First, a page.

The papers are full of the joys of leaving London and moving north. Young people are finally seeing the benefits of cheaper housing, cheaper beer (though not restaurants unless you compare them to the daft ‘pretentious’ Muse in London reviewed by Grace Dent – she’s no Marina), cheaper and much shorter travel. We have the best walking country, the best beer and the friendliest people. You don’t find people saying ‘hello’ or, more probably ‘now then’ as you battle along Pall Mall or Oxford Street – in Yorkshire you dread meeting a big walking party – ‘hello’, ‘now then’, ‘good day eh?’, ‘grand day’ etc etc. until they’ve all gone past. We’ve got friends whose four daughters have all moved out of London and reclaimed their Yorkshire roots to Sheffield. We probably wouldn’t choose Sheffield – but we would definitely choose Leeds.
Yes, just after ‘the war’ (1950s) it was all black stone, trams (first time round) and grey downtrodden people – or was that just the black and white photos? Now though Leeds is tingling with excitement and fabulous shopping – the architecturally acclaimed Victoria Gate is magnificent and boasts the biggest John Lewis in the country. Craft beers, neighbourhood cafés (e.g. the Lidget Larder), and arts venues to die for (where did they put that ditch?). Leeds Art Gallery and the Henry Moore Institute next door, the nearby Hepworth, the outstanding Yorkshire Sculpture Park. Three venues triangulated in the same way as the Rhubarb Triangle (Wakefield, Morley and Rothwell in case you’re asking). Joining them is The Tetley. This former offices for Tetley’s brewery was converted to a gallery in 2015, after this outstanding, world-famous (that’s enough…Ed) brewery was acquired by Carlsberg and production moved south (further than Sheffield even!). Great venue, beer obvs, excellent coffee where you’re surrounded by people tapping away on laptops, restaurant and…oh some art. This is where it fell down for us – in the same way that The Baltic in Newcastle fails to thrill. No idea what it was all about. Still, the coffee was simply splendid.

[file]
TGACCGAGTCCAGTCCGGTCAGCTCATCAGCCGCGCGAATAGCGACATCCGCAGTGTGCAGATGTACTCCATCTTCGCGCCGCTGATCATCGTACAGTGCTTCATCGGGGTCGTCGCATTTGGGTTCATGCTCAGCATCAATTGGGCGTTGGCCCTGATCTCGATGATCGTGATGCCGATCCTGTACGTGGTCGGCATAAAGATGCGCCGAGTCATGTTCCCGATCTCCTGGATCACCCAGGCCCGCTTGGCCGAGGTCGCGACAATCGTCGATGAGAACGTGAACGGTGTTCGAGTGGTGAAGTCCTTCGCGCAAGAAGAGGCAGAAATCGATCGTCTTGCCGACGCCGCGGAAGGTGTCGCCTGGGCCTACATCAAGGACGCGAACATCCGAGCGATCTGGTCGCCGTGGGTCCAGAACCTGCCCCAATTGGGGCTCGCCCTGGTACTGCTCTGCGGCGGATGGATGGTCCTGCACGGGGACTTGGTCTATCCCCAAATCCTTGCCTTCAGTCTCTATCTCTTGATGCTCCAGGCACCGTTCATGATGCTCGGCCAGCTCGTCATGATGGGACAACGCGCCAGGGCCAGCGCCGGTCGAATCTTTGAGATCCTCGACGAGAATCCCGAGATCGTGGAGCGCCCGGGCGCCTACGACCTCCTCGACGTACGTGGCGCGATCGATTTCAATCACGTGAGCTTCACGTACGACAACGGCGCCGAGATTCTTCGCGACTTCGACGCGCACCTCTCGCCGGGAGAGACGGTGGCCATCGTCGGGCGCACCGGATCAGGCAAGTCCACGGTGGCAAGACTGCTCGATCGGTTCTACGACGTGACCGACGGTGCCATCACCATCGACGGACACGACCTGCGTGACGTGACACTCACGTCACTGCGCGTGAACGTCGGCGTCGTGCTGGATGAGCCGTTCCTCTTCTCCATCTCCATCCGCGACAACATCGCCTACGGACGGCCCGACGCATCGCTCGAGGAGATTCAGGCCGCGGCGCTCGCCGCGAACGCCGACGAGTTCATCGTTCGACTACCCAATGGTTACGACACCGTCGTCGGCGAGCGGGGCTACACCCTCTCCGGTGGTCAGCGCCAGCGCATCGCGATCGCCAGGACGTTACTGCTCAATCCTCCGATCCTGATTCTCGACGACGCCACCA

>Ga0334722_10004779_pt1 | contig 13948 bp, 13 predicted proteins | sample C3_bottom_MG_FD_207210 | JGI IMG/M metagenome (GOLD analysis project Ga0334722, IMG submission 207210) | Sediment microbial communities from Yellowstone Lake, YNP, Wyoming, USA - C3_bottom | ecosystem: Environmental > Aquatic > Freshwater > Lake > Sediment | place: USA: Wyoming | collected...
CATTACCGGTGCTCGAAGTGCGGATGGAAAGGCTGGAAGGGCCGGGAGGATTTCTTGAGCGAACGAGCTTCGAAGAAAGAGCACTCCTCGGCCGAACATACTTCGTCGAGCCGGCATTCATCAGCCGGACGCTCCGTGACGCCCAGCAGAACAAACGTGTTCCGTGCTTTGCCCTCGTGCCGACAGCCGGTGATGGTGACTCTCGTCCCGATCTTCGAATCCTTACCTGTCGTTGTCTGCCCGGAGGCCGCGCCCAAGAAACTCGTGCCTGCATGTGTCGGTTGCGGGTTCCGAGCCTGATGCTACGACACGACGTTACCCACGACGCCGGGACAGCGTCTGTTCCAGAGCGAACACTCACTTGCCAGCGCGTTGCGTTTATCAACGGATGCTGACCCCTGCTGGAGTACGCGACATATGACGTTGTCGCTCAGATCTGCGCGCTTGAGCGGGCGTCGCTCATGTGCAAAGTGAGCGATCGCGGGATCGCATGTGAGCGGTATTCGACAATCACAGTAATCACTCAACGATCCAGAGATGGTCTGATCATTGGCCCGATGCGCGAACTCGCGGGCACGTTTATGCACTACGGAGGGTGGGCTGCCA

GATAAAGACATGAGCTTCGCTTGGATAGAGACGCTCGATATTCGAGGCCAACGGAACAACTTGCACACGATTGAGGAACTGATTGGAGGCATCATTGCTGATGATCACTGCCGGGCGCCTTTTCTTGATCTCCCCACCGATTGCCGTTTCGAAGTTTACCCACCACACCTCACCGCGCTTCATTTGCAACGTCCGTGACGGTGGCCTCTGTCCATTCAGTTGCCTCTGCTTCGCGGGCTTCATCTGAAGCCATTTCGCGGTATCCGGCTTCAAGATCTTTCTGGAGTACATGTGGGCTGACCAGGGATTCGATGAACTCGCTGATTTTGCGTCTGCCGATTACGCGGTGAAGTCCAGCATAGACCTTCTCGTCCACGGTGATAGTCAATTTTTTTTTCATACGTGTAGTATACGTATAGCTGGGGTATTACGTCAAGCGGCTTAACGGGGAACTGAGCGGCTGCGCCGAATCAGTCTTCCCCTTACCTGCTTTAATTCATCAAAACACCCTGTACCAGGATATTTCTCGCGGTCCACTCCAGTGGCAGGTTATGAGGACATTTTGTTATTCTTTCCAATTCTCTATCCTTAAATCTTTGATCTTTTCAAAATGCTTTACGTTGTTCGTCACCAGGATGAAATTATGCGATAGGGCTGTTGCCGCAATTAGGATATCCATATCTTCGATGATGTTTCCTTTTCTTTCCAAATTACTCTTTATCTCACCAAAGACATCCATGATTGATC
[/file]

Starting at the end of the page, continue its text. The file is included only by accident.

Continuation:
Gallery café The Tetley Leeds
Oh, by the way, we visited the Tiled Hall café in Leeds Central Library. What a wonderful building, one of many erected in the 1800s when Leeds was full of confidence and money. Thank goodness, those times have returned. London – eat your heart out…
Oh, and we had lunch at the Victoria Gate branch of Le Pain Quotidien. Normally reliable – and we’re keen Europeans – this time was pretty hopeless. One plate of quiche of the day with rocket drowned out by rough tasting ‘french’ dressing heaped everywhere, and one bowl of assorted tasteless salad ingredients in need of livening up, but not by throwing a bucket of sharp pesto dressing all over it. Any semblance of taste or texture has clearly been put up against the wall and shot. £40. We should have gone back to Humpit in the Corn Exchange – it’s all the Le PQ wasn’t – and for a fiver a head.